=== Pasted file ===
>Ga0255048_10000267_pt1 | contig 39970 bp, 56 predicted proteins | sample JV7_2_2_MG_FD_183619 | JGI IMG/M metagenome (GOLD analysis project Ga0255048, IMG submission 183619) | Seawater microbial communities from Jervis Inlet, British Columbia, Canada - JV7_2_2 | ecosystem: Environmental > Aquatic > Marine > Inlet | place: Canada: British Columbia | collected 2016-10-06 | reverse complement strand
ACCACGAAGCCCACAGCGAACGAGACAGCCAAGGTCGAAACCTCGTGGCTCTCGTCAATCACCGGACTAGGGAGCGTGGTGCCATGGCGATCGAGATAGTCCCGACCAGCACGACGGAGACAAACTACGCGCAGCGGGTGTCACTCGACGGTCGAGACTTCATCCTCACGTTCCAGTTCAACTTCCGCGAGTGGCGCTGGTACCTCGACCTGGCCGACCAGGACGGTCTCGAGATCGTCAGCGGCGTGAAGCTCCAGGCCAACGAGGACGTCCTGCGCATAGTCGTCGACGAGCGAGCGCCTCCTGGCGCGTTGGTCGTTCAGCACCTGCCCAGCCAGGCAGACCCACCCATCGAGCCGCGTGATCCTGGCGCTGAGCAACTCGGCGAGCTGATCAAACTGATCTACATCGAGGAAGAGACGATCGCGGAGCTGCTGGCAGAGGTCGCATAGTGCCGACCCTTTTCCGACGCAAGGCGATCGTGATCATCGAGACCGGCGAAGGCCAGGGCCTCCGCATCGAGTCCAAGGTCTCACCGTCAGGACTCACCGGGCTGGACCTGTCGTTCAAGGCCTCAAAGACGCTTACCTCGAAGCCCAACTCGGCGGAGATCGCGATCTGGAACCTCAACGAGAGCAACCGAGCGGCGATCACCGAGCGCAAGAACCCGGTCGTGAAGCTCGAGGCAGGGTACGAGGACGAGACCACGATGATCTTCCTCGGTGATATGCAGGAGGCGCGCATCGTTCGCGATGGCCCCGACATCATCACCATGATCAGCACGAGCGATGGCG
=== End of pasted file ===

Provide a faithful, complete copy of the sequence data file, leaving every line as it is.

>Ga0255048_10000267_pt1 | contig 39970 bp, 56 predicted proteins | sample JV7_2_2_MG_FD_183619 | JGI IMG/M metagenome (GOLD analysis project Ga0255048, IMG submission 183619) | Seawater microbial communities from Jervis Inlet, British Columbia, Canada - JV7_2_2 | ecosystem: Environmental > Aquatic > Marine > Inlet | place: Canada: British Columbia | collected 2016-10-06 | reverse complement strand
ACCACGAAGCCCACAGCGAACGAGACAGCCAAGGTCGAAACCTCGTGGCTCTCGTCAATCACCGGACTAGGGAGCGTGGTGCCATGGCGATCGAGATAGTCCCGACCAGCACGACGGAGACAAACTACGCGCAGCGGGTGTCACTCGACGGTCGAGACTTCATCCTCACGTTCCAGTTCAACTTCCGCGAGTGGCGCTGGTACCTCGACCTGGCCGACCAGGACGGTCTCGAGATCGTCAGCGGCGTGAAGCTCCAGGCCAACGAGGACGTCCTGCGCATAGTCGTCGACGAGCGAGCGCCTCCTGGCGCGTTGGTCGTTCAGCACCTGCCCAGCCAGGCAGACCCACCCATCGAGCCGCGTGATCCTGGCGCTGAGCAACTCGGCGAGCTGATCAAACTGATCTACATCGAGGAAGAGACGATCGCGGAGCTGCTGGCAGAGGTCGCATAGTGCCGACCCTTTTCCGACGCAAGGCGATCGTGATCATCGAGACCGGCGAAGGCCAGGGCCTCCGCATCGAGTCCAAGGTCTCACCGTCAGGACTCACCGGGCTGGACCTGTCGTTCAAGGCCTCAAAGACGCTTACCTCGAAGCCCAACTCGGCGGAGATCGCGATCTGGAACCTCAACGAGAGCAACCGAGCGGCGATCACCGAGCGCAAGAACCCGGTCGTGAAGCTCGAGGCAGGGTACGAGGACGAGACCACGATGATCTTCCTCGGTGATATGCAGGAGGCGCGCATCGTTCGCGATGGCCCCGACATCATCACCATGATCAGCACGAGCGATGGCG